Sunflowers - signs of resurrection

Sunflowers filled the worship tent this morning (Thursday 16 Feb) and throughout the day, bright nodding heads peeped out of bags or from the courner of a workshop. The sunflower has become a symbol of resurrection within Latin America and its use in worship reminded us to seek out colour and light in our lives.

Angelious Michael, with P. Nadar and Dr. Sarojini Nadar - participants from South Africa.

Today I attended the Spanish Bible study group where we reflected on the reading from Isaiah 65 and Rev 21 (I think) about the new heaven and earth. Nestor Miguez (from ISEDET) reminded us that both texts emerged from a people under imperial rule - Persian or Roman and asked us to think about how these texts challenge imperial structures that order society into rulers and subjugated. The theme of the earth was picked up later in a workshop on Amaryan - Andean spirituality in which we discussed indigenous beliefs that human beings are born from the earth - Pachamama (mother earth).

The plenary on economic justice reiterated the need for the church to challenge neo-liberalism and support alternative models of economy.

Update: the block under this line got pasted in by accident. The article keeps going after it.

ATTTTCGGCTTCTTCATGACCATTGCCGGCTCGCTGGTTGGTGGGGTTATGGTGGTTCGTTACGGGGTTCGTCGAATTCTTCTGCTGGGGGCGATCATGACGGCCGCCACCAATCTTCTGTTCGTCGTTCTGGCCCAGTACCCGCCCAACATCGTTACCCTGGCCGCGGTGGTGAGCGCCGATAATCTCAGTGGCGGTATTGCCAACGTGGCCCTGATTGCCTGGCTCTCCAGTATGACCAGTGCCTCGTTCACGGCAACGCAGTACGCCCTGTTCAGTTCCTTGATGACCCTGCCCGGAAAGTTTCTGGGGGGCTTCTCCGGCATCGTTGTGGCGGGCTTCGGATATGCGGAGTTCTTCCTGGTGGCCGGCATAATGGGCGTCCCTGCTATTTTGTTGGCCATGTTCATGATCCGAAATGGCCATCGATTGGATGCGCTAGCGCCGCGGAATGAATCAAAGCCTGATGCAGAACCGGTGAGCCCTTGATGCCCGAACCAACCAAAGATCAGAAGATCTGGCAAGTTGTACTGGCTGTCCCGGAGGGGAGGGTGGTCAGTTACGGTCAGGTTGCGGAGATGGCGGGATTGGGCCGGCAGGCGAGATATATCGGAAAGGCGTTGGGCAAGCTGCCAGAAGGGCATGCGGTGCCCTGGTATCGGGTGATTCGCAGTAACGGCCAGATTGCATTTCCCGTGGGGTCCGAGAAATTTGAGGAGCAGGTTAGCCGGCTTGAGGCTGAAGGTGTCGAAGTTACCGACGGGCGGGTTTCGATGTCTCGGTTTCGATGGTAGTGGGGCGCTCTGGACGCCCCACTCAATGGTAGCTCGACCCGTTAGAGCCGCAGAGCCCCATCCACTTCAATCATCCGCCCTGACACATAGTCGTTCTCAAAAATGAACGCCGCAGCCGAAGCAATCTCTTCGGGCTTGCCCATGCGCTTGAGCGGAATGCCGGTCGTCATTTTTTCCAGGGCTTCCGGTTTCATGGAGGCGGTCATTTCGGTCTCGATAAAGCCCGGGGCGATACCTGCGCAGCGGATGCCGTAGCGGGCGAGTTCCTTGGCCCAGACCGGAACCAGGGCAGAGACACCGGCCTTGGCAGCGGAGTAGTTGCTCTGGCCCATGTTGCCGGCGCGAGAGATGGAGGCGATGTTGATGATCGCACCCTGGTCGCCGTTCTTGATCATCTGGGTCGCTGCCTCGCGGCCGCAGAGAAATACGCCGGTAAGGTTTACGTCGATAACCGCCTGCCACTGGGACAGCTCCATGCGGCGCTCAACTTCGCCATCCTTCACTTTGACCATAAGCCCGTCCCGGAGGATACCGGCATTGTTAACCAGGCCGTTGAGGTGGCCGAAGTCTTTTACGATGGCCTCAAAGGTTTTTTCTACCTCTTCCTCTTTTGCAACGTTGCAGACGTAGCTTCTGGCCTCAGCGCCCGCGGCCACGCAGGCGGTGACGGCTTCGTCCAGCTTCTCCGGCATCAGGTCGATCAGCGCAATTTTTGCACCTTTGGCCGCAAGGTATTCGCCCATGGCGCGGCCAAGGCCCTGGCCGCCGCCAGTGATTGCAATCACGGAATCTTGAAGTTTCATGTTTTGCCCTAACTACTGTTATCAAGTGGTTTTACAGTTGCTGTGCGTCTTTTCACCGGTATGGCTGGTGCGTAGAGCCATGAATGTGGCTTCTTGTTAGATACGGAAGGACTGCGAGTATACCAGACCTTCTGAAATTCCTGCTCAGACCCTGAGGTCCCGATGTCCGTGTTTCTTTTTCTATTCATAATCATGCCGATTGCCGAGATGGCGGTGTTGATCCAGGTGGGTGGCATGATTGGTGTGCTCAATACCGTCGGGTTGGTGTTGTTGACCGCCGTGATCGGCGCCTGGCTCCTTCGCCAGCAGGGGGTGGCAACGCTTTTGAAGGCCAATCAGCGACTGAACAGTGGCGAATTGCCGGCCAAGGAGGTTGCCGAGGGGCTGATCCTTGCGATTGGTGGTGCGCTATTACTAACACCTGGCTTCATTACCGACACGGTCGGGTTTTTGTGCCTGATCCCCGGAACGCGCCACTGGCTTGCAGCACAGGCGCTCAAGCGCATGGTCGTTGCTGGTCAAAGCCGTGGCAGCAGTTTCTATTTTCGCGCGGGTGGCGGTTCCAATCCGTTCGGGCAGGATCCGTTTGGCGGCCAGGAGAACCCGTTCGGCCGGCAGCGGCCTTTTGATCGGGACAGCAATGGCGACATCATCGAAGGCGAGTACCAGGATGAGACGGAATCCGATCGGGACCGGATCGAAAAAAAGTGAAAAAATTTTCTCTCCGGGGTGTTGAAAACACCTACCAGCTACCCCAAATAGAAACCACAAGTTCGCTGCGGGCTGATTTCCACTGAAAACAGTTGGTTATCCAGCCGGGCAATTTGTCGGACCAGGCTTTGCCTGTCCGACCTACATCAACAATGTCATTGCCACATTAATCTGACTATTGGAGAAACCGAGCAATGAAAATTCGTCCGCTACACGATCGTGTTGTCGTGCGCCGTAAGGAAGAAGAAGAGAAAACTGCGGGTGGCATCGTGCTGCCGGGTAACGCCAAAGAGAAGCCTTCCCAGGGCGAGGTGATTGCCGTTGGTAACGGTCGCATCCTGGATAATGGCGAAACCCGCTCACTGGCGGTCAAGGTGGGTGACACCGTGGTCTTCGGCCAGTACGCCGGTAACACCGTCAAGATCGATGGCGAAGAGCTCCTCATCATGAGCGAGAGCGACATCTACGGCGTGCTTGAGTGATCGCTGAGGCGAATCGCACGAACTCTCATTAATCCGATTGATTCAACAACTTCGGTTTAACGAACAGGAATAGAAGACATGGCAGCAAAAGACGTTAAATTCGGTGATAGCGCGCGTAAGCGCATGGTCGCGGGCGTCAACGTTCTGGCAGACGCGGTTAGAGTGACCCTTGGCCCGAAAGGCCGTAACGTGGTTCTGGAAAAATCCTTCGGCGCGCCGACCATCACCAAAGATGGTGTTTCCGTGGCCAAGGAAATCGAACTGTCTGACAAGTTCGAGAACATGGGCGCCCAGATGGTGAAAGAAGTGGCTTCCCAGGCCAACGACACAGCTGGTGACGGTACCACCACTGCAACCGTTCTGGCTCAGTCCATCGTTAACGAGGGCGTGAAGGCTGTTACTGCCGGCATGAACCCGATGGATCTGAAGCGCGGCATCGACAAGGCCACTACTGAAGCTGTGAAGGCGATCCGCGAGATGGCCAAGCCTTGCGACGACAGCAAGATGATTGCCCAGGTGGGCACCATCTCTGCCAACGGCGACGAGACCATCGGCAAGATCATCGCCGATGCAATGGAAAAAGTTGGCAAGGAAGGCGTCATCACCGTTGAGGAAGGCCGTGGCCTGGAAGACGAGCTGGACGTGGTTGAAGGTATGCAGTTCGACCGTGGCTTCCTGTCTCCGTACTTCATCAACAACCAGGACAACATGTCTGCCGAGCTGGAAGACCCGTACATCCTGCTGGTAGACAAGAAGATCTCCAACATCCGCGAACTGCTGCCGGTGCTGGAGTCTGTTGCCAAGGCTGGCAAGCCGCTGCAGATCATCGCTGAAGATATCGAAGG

I enjoyed the first of several discussions on ecumenism - beginning today with time to share stories within a small group about how we began to become involved with other church denominations (I reflected on my time at STETS and the practical realities of working with different denominational structures and expectations) on our ecumenical saints (for me, those who have held before me a very different model of Christiantiy and been willing to share this honestly , who I am glad each Christmas and Easter to remember celebrating elsewhere so differently but nevertheless still able celebrating the life of Christ) and one more questions which I can't remember at this stage in the day!

Amongst all the new faces and ideas, it was wonderful to be able to share lunch and dinner with good friends from England and New York.

Tomorrow will bring more for me to share. until then.